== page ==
Criminal Justice Reform Advocates Push for Legislative Bills in Alabama

Representative Chris England leads the charge for reform in the upcoming legislative session

Advocates for criminal justice reform in Alabama are gearing up for February’s scheduled legislative session, with a particular focus on pushing several bills aimed at bringing about much-needed changes. Spearheading this effort is Representative Chris England, a Democrat from Tuscaloosa, who is determined to generate momentum for these bills, many of which have previously stalled in the assembly. One of the key proposals, HB 30, aims to establish a state council responsible for developing standards to guide the decision-making processes of the state Board of Pardons and Paroles.

Addressing the need for oversight and transparency

England’s motivation for proposing HB 30 stems from his belief that the Board of Pardons and Paroles requires oversight and accountability. Recognizing the shortcomings and inefficiencies within the current system, he emphasizes the importance of establishing guidelines for the board to follow. England states, “Our system is struggling, and one way to address this is by implementing guidelines for the Board to adhere to. If someone is denied parole, they should at least be provided with an explanation.”

The role of the Criminal Justice Policy Development Council

HB 30 seeks to create a Criminal Justice Policy Development Council tasked with formulating criteria for risk and needs assessments for parole applicants, as well as guidelines for parole and classification of incarcerated individuals seeking parole. The council would comprise a diverse range of stakeholders, including law enforcement personnel, elected officials, and party leaders from both chambers of the legislature. By involving various perspectives, the council aims to develop comprehensive and fair guidelines that can effectively guide the parole decision-making process.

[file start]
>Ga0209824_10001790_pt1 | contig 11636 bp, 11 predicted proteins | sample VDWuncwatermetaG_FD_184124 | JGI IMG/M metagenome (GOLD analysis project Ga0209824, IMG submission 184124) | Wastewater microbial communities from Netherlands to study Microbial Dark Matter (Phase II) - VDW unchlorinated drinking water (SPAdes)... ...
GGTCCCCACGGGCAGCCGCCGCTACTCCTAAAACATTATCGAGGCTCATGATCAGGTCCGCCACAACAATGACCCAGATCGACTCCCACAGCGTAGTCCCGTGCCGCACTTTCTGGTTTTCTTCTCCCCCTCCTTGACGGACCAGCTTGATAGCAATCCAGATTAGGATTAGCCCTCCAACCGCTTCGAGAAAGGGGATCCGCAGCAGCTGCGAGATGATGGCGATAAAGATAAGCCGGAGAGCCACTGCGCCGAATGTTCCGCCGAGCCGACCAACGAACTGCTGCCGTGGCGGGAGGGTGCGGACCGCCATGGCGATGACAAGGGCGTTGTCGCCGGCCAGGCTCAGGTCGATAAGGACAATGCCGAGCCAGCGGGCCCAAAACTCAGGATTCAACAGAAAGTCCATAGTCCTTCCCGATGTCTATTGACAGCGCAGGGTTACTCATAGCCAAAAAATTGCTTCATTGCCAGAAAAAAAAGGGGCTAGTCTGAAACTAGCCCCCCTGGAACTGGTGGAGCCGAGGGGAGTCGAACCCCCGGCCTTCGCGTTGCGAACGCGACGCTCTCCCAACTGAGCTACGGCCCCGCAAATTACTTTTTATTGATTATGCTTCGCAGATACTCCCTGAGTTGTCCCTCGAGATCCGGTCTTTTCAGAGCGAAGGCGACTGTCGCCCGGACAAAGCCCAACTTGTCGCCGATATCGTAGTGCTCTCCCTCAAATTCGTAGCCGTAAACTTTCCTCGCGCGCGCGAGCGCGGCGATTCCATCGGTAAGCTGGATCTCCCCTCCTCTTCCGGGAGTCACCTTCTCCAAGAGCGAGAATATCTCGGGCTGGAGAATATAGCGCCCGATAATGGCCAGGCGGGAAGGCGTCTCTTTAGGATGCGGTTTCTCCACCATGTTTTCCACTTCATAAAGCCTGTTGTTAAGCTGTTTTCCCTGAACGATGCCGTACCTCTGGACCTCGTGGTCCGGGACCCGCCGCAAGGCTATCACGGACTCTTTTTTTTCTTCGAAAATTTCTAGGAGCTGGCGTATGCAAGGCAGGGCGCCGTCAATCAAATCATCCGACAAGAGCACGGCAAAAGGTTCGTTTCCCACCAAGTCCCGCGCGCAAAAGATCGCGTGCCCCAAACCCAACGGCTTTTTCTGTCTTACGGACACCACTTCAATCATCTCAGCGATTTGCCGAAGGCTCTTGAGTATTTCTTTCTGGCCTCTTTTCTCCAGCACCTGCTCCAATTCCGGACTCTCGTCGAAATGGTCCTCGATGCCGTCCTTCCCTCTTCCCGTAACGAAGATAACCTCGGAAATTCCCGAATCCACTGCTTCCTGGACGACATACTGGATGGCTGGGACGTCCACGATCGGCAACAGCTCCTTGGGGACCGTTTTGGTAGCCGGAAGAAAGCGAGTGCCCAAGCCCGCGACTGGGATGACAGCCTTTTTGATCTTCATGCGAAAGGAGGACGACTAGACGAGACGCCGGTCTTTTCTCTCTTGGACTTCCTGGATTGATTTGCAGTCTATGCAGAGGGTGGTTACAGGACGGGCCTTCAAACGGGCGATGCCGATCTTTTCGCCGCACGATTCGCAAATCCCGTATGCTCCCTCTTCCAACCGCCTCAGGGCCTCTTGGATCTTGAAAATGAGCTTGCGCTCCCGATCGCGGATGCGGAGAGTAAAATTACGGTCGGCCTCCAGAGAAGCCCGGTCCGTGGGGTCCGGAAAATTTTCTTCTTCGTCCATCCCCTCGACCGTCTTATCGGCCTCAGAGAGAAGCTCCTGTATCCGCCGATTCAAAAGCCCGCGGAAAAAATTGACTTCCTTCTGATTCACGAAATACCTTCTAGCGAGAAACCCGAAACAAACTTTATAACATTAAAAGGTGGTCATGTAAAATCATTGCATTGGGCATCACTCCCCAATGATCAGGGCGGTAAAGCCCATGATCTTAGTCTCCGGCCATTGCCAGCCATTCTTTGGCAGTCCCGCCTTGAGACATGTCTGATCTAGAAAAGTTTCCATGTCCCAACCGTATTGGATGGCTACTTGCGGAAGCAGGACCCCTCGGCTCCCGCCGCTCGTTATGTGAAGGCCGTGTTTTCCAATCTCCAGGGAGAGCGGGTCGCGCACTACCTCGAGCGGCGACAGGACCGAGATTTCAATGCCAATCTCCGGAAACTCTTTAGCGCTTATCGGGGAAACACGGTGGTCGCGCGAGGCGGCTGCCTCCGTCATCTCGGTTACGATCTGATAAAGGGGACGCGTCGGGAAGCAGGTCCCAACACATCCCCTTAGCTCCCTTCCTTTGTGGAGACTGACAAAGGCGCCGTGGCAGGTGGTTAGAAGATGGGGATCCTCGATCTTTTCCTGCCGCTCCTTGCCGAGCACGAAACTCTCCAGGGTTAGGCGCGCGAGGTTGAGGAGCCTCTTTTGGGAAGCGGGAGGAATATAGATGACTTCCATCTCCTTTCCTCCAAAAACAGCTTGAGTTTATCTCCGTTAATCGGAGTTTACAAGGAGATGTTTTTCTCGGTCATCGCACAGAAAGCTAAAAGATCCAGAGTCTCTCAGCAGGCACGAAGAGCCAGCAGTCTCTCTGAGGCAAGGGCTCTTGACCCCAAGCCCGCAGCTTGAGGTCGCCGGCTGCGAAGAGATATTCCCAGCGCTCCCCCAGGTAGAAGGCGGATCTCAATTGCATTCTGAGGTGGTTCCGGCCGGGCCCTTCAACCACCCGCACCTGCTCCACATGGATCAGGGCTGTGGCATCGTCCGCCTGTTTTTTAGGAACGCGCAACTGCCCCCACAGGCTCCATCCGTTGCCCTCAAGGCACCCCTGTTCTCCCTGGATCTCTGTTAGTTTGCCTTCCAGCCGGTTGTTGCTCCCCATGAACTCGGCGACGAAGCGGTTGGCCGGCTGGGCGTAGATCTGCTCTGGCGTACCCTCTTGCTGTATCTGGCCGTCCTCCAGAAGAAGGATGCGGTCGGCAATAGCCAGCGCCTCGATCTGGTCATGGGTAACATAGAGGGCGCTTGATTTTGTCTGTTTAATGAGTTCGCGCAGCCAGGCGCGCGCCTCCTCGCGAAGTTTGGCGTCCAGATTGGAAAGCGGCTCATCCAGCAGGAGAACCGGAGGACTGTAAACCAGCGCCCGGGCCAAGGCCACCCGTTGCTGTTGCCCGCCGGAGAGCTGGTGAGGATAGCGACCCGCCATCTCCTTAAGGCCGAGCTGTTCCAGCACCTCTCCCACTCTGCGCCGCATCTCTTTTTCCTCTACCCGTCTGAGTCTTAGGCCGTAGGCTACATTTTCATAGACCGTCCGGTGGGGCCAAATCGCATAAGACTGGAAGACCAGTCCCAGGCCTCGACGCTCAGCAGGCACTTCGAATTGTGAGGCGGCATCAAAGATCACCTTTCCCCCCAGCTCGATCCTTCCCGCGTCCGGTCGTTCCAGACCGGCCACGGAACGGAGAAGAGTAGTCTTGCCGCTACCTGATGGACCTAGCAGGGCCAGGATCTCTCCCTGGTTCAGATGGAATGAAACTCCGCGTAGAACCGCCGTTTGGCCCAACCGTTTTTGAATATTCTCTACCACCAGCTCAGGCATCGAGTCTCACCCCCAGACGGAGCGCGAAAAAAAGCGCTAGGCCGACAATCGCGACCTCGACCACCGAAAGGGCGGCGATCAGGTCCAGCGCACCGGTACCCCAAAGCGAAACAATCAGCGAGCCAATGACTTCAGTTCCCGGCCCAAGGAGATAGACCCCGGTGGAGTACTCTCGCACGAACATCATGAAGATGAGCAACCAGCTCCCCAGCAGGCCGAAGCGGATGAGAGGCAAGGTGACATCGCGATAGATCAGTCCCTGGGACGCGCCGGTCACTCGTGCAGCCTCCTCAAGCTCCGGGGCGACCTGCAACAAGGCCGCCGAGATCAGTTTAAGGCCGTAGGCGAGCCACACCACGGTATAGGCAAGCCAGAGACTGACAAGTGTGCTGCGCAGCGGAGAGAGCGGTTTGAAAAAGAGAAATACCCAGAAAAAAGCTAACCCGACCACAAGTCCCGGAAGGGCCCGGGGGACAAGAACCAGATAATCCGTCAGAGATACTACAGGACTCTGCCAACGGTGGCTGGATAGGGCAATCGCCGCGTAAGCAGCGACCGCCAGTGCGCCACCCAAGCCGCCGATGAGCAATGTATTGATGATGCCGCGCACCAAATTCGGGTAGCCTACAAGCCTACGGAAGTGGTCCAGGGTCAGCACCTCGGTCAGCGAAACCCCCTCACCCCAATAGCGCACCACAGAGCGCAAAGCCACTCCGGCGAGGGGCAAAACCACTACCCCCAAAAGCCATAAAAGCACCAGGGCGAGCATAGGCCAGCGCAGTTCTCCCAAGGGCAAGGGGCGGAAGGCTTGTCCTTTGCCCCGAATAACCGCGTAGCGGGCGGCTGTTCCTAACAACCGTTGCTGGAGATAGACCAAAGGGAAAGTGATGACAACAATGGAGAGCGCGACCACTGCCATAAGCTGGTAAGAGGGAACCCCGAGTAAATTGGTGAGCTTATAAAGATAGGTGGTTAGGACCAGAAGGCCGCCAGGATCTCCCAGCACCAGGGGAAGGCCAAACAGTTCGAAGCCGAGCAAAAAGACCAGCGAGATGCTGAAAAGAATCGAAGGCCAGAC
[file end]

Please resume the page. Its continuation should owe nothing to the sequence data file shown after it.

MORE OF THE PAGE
Ensuring adherence to guidelines and avenues for appeal

Under HB 30, the Board of Pardons and Paroles would be required to adhere to the guidelines established by the policy council. However, the legislation also recognizes the board’s authority to deny parole, as long as they provide a clear explanation for their decision. This provision seeks to strike a balance between accountability and the board’s discretion in parole decisions.

Additionally, the proposed legislation would allow individuals who have been denied parole to appeal the board’s decision to the Alabama Court of Criminal Appeals. This avenue for appeal aims to ensure that individuals have the opportunity to challenge decisions they believe to be unfair or unjust.


As the legislative session approaches, criminal justice reform advocates in Alabama are preparing to push for much-needed changes. Representative Chris England’s proposed bill, HB 30, offers a comprehensive approach to reform by establishing a Criminal Justice Policy Development Council and providing guidelines for the Board of Pardons and Paroles. By incorporating oversight, transparency, and avenues for appeal, these proposed reforms aim to address the shortcomings of the current system and ensure a fair and just criminal justice process in Alabama.

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